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Arch Otolaryngol Head Neck Surg. 1998 Oct;124(10):1133-40.

Vagal paraganglioma: a review of 46 patients treated during a 20-year period.

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Department of Otolaryngology--Head and Neck Surgery, Vanderbilt University Medical Center, Nashville, Tenn 37232-2559, USA.



Vagal paragangliomas (VPs) arise from paraganglia associated with the vagus nerve. Approximately 200 cases have been reported in the medical literature. Because of their rarity, most information regarding these tumors has arisen from case reports and small clinical series.


To detail the clinicopathologic features of 46 patients with VP with an emphasis on the role of a multidisciplinary skull base team in both the successful extirpation and rehabilitation.


Retrospective review of 46 patients with VP managed by a single skull base team.


An academic tertiary medical center.


Forty-six patients were treated over a 20-year period (1978-1998). Ten (22%) demonstrated intracranial extension. There was a history of familial paragangliomas in 9 (20%) of the patients. The incidence of multicentric paragangliomas was 78% in patients with familial paragangliomas vs 23% in patients with nonfamilial paragangliomas. Management of this group of 46 patients consisted of surgery (n = 40), radiation therapy (n = 4), and observation (n = 2). The operative approach consisted of a transcervical excision often combined with a transtemporal or lateral skull base approach as dictated by the tumor extent. Postoperative cranial nerve deficits were common, and, as such, aggressive rehabilitation was a vital component in the management of these tumors.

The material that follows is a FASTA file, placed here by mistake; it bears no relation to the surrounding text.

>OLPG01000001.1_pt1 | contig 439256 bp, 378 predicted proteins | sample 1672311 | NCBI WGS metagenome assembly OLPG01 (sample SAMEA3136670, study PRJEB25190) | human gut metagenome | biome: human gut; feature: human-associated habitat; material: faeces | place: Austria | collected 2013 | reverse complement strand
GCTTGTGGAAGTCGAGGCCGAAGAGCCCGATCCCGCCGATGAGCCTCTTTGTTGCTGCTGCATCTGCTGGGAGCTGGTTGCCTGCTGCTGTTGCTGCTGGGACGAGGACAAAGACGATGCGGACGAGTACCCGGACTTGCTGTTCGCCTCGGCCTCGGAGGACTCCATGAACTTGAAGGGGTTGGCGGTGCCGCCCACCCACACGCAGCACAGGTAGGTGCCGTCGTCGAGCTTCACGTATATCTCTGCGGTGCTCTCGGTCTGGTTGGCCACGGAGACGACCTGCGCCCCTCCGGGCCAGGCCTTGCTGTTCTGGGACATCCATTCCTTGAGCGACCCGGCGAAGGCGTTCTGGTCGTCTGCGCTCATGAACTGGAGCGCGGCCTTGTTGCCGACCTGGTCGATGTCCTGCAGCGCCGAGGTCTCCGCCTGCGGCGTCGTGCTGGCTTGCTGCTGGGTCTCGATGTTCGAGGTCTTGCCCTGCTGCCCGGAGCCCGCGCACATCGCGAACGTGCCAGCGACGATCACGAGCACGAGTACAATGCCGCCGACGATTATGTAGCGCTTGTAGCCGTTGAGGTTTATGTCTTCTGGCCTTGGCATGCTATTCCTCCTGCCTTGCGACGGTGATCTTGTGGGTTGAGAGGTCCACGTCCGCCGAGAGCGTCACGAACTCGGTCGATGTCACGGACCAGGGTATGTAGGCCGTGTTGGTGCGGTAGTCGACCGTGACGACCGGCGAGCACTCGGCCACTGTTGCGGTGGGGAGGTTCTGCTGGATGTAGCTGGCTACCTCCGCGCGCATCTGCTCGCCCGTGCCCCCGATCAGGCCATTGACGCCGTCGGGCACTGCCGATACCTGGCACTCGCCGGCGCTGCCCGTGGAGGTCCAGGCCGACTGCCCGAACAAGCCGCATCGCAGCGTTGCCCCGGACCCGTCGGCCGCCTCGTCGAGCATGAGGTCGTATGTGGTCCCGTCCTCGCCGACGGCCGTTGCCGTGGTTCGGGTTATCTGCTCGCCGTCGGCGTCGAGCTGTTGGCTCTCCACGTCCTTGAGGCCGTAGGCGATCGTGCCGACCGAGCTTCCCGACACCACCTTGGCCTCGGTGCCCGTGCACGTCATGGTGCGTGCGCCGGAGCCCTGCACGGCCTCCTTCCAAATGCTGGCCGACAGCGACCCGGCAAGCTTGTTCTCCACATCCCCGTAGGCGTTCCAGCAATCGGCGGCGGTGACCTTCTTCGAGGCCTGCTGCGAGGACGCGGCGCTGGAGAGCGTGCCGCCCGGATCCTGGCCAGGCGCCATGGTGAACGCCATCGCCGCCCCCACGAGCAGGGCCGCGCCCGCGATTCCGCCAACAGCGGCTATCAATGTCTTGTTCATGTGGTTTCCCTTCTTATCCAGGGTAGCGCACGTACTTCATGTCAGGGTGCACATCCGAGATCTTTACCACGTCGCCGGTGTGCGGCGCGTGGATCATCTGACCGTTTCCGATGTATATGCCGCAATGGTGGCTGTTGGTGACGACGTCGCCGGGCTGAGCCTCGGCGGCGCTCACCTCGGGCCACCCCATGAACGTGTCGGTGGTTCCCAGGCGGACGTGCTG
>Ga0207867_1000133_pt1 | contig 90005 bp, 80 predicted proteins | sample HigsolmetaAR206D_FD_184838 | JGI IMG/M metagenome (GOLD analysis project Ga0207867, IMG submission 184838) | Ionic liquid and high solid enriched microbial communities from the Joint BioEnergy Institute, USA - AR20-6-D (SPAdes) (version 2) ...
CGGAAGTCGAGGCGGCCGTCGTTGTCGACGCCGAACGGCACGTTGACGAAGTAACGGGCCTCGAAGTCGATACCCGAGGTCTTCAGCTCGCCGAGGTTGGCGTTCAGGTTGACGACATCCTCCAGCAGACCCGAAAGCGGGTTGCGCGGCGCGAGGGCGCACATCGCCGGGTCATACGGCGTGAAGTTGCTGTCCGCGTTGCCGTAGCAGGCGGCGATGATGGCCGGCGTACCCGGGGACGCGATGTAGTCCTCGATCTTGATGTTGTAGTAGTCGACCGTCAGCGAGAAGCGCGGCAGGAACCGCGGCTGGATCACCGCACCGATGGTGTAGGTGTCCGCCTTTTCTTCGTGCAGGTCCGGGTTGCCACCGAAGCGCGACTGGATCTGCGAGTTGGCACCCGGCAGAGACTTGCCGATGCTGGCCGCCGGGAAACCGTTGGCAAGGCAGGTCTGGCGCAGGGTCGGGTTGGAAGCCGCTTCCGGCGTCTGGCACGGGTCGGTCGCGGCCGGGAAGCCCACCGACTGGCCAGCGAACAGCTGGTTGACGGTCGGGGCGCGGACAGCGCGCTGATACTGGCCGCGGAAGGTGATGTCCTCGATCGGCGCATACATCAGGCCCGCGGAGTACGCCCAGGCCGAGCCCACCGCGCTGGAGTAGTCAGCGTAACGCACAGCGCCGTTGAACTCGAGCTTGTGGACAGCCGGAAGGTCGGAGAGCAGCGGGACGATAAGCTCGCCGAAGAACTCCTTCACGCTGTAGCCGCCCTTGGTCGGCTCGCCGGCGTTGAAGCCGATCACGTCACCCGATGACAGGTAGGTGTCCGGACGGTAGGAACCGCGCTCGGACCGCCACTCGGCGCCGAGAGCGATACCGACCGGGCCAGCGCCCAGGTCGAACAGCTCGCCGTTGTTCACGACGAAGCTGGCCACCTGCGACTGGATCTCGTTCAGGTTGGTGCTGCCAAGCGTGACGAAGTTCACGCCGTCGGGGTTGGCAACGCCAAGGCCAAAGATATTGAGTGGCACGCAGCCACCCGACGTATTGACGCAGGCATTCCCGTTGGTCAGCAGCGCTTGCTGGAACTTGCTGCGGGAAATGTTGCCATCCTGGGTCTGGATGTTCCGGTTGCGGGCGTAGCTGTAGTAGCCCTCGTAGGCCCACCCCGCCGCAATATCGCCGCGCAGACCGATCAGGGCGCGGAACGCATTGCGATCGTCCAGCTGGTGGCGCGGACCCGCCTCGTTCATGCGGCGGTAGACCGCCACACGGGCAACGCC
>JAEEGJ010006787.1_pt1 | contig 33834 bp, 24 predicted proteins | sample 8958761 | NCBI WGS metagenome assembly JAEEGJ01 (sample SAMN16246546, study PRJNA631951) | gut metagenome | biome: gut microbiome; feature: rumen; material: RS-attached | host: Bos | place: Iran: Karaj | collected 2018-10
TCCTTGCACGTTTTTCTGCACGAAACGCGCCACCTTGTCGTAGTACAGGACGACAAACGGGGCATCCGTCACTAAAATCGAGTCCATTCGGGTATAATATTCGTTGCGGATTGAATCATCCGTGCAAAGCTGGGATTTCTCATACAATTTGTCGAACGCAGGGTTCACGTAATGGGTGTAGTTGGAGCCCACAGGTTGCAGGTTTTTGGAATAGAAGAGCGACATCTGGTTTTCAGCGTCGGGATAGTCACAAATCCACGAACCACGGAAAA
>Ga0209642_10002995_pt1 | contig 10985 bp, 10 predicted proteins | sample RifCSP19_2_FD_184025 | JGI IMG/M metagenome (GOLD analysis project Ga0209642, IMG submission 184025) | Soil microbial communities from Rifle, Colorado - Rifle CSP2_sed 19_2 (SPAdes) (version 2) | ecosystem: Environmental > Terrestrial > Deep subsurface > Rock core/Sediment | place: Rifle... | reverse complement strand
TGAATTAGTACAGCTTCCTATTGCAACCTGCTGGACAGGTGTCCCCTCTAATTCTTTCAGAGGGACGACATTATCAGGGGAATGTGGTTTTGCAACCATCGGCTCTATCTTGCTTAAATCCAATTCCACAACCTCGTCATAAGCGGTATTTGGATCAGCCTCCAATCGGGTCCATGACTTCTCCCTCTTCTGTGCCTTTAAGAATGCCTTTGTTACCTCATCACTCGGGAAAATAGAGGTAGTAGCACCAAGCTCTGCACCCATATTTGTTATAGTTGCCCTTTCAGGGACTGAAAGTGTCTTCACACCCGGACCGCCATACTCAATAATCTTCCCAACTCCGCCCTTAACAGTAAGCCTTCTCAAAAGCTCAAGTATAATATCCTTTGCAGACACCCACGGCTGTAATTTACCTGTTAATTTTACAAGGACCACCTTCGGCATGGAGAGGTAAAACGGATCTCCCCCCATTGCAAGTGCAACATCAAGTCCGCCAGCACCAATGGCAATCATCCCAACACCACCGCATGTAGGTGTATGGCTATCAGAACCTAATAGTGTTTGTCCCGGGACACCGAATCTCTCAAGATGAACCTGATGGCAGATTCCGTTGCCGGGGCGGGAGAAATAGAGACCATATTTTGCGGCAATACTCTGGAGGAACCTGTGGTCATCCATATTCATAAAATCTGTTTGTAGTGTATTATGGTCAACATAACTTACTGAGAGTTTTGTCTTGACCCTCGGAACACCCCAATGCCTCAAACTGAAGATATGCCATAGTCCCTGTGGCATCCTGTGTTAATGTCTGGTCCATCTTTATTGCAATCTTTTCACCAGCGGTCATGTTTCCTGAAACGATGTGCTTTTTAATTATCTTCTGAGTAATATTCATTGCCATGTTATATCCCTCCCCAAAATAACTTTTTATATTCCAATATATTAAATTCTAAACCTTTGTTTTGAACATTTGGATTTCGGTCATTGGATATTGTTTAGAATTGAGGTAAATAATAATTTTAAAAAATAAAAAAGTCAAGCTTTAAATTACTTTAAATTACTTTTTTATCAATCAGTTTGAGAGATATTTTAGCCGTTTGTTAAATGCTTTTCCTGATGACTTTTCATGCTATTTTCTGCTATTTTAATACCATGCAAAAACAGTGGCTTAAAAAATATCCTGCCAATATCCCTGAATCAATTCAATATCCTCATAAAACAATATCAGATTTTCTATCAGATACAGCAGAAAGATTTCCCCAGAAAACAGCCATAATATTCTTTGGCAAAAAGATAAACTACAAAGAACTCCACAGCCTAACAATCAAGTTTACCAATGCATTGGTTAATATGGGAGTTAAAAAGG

The management of VP and its associated cranial nerve deficits remains a difficult clinical problem. Options for treatment include surgical resection, radiation therapy, and, in selected cases, observation. Surgical extirpation requires a multidisciplinary skull base team to achieve complete tumor resection. Radiation therapy is reserved for elderly patients and patients at risk for bilateral cranial nerve deficits. Rehabilitation of cranial nerve deficits is an integral part of the management of VP.

[Indexed for MEDLINE]

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